Dynamic Assessment: “Interactive Examination”

Dr. Anders Jönsson

There is going to be an NCEME 2010 Pre-Conference Workshop on “ASSESSING COMPETENCE IN TEACHER EDUCATION” on August 4, 2010 (8:30-4:30) at the CSB Hotel Manila.  The conference workshop will be facilitated by Dr. Anders Jönsson who currently holds a position as an Assistant Professor at Kristianstad University College, Sweden.  For particulars, follow this link:  NCEME2010 WS Precon or visit the Philippine Educational Measurement and Evaluation Association website for the complete conference workshop program/schedule.

The focus of this conference will be on an assessment methodology, “interactive examination”, believed to have a great impact on student learning.

Those interested in this area of assessment methodology may find the following article from Educational Technology & Society, 10 (4), 17-27, helpful:  Dynamic Assessment and the “Interactive Examination” by Anders Jönsson, Nikos Mattheos, Gunilla Svingby and Rolf Attström. Here’s the:

ABSTRACT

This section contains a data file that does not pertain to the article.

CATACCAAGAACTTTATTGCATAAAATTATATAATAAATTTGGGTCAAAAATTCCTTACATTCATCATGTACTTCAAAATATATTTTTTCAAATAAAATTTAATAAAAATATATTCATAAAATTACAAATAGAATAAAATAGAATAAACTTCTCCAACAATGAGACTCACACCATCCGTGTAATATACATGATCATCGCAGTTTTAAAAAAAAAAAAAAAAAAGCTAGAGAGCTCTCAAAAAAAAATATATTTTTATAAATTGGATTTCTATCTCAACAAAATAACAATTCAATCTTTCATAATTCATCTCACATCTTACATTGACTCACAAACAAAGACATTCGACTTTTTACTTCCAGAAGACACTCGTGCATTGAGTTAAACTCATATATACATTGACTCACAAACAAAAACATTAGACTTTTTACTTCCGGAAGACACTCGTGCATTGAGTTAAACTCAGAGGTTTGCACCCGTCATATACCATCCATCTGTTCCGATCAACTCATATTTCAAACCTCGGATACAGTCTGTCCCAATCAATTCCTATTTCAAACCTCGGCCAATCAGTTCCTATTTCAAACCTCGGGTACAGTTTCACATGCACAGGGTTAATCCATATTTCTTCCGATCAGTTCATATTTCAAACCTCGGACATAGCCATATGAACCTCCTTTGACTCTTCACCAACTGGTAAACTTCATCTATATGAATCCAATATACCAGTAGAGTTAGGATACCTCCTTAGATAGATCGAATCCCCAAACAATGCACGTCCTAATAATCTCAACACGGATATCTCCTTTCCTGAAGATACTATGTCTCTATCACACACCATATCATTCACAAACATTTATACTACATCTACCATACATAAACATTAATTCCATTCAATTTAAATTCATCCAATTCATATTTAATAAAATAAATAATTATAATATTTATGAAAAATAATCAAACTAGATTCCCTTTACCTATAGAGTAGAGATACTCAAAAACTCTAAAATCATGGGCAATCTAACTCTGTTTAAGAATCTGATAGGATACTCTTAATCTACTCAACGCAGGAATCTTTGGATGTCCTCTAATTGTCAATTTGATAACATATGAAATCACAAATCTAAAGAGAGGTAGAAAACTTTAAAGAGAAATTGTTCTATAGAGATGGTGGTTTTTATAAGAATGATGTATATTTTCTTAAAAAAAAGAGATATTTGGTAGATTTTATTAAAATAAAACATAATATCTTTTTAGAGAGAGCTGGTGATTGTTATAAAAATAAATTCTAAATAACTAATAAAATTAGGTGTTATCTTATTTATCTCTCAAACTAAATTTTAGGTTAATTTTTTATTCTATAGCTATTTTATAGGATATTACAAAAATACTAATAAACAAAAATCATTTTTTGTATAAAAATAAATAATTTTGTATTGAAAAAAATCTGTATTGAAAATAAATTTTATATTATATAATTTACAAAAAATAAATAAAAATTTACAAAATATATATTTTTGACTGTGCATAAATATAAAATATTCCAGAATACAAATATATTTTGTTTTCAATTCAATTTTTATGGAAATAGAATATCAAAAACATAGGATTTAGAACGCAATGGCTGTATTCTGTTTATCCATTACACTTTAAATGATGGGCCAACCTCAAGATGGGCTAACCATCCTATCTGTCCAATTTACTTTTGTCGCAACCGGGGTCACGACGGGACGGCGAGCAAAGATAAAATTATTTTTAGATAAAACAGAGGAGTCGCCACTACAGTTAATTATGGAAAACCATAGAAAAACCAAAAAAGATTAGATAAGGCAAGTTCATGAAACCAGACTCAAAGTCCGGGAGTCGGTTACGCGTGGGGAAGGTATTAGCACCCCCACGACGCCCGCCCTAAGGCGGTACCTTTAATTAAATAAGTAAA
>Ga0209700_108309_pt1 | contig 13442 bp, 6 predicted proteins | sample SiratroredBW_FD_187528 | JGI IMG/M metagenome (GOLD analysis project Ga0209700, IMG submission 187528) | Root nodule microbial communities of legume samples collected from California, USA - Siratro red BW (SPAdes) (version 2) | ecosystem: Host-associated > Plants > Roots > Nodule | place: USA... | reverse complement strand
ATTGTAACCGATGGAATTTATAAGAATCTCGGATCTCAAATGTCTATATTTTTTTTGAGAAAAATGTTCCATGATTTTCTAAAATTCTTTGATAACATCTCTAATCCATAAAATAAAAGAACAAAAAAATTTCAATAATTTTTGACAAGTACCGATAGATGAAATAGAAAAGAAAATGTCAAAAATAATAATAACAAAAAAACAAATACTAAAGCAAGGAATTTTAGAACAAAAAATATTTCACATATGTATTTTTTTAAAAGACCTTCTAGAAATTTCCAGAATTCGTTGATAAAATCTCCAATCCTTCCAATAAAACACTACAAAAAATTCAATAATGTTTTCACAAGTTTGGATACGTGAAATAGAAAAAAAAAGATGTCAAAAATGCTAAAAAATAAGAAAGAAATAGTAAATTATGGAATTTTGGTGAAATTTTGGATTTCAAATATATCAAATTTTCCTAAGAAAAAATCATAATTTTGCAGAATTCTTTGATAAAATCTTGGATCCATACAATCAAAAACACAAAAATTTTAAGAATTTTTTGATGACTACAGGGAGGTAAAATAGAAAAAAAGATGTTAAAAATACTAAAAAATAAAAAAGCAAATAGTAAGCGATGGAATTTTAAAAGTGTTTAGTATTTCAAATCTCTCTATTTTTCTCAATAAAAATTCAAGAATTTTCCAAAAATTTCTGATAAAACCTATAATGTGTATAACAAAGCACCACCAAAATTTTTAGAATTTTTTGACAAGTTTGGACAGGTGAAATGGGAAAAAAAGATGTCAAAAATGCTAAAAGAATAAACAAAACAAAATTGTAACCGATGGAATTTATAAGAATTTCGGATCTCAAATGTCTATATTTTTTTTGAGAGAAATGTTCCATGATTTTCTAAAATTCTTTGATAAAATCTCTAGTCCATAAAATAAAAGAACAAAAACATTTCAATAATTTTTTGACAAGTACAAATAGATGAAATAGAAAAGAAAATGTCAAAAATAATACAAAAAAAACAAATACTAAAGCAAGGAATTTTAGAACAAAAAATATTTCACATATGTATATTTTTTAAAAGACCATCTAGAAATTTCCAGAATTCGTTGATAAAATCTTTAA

To assess own actions and define individual learning needs is fundamental for professional development. The development of self-assessment skills requires practice and feedback during the course of studies. The “Interactive Examination” is a methodology aiming to assist students developing their self-assessment skills. The present study describes the methodology and presents the results from a multicentre evaluation study at the Faculty of Odontology (OD) and School of Teacher Education (LUT) at Malmö University, Sweden. During the examination, students assessed their own competence and their self-assessments were matched to the judgment of their instructors (OD) or to their examination results (LUT). Students then received a personal task, which they had to respond to in written text. After submitting their response, the students received a document representing the way an “expert” in the field chose to deal with the same task. They then had to prepare a “comparison document”, where they identified differences between their own and the “expert” answer. Results showed that students appreciated the examination in both institutions. There was a somewhat different pattern of self-assessment in the two centres, and the qualitative analysis of students’ comparison documents also revealed some interesting institutional differences.

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